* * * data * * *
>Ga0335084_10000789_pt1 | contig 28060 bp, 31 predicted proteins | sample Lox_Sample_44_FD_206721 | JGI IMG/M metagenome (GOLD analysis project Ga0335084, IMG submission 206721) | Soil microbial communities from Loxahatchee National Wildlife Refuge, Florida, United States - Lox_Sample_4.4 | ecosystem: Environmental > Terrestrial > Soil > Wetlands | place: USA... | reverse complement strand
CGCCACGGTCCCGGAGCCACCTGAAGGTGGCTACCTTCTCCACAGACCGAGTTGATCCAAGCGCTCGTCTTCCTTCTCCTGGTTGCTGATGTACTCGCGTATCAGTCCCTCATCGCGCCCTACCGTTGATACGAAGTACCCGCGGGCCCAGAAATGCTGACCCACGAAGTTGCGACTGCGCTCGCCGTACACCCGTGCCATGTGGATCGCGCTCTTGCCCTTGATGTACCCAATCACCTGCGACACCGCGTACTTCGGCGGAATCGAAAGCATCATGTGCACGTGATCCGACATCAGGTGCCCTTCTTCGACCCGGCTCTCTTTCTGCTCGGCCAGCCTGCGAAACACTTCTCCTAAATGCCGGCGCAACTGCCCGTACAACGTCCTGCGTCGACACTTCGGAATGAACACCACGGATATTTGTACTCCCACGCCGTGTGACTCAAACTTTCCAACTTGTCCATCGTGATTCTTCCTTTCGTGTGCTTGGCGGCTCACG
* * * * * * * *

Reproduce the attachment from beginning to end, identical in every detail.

>Ga0335084_10000789_pt1 | contig 28060 bp, 31 predicted proteins | sample Lox_Sample_44_FD_206721 | JGI IMG/M metagenome (GOLD analysis project Ga0335084, IMG submission 206721) | Soil microbial communities from Loxahatchee National Wildlife Refuge, Florida, United States - Lox_Sample_4.4 | ecosystem: Environmental > Terrestrial > Soil > Wetlands | place: USA... | reverse complement strand
CGCCACGGTCCCGGAGCCACCTGAAGGTGGCTACCTTCTCCACAGACCGAGTTGATCCAAGCGCTCGTCTTCCTTCTCCTGGTTGCTGATGTACTCGCGTATCAGTCCCTCATCGCGCCCTACCGTTGATACGAAGTACCCGCGGGCCCAGAAATGCTGACCCACGAAGTTGCGACTGCGCTCGCCGTACACCCGTGCCATGTGGATCGCGCTCTTGCCCTTGATGTACCCAATCACCTGCGACACCGCGTACTTCGGCGGAATCGAAAGCATCATGTGCACGTGATCCGACATCAGGTGCCCTTCTTCGACCCGGCTCTCTTTCTGCTCGGCCAGCCTGCGAAACACTTCTCCTAAATGCCGGCGCAACTGCCCGTACAACGTCCTGCGTCGACACTTCGGAATGAACACCACGGATATTTGTACTCCCACGCCGTGTGACTCAAACTTTCCAACTTGTCCATCGTGATTCTTCCTTTCGTGTGCTTGGCGGCTCACG